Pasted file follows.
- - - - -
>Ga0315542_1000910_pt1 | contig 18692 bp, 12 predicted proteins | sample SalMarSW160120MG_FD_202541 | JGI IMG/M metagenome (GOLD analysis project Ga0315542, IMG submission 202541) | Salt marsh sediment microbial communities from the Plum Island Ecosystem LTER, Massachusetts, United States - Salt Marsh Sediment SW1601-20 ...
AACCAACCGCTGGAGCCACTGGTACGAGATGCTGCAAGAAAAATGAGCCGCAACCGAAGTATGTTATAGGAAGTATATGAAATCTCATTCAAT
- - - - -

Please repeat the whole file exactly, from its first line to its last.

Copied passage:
>Ga0315542_1000910_pt1 | contig 18692 bp, 12 predicted proteins | sample SalMarSW160120MG_FD_202541 | JGI IMG/M metagenome (GOLD analysis project Ga0315542, IMG submission 202541) | Salt marsh sediment microbial communities from the Plum Island Ecosystem LTER, Massachusetts, United States - Salt Marsh Sediment SW1601-20 ...
AACCAACCGCTGGAGCCACTGGTACGAGATGCTGCAAGAAAAATGAGCCGCAACCGAAGTATGTTATAGGAAGTATATGAAATCTCATTCAAT